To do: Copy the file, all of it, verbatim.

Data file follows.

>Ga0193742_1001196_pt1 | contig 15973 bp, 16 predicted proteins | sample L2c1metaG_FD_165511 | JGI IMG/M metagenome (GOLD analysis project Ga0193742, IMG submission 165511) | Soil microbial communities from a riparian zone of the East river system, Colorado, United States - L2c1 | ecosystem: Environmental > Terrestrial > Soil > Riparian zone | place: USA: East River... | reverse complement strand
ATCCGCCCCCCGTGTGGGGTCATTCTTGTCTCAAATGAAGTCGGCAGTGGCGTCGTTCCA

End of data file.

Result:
>Ga0193742_1001196_pt1 | contig 15973 bp, 16 predicted proteins | sample L2c1metaG_FD_165511 | JGI IMG/M metagenome (GOLD analysis project Ga0193742, IMG submission 165511) | Soil microbial communities from a riparian zone of the East river system, Colorado, United States - L2c1 | ecosystem: Environmental > Terrestrial > Soil > Riparian zone | place: USA: East River... | reverse complement strand
ATCCGCCCCCCGTGTGGGGTCATTCTTGTCTCAAATGAAGTCGGCAGTGGCGTCGTTCCA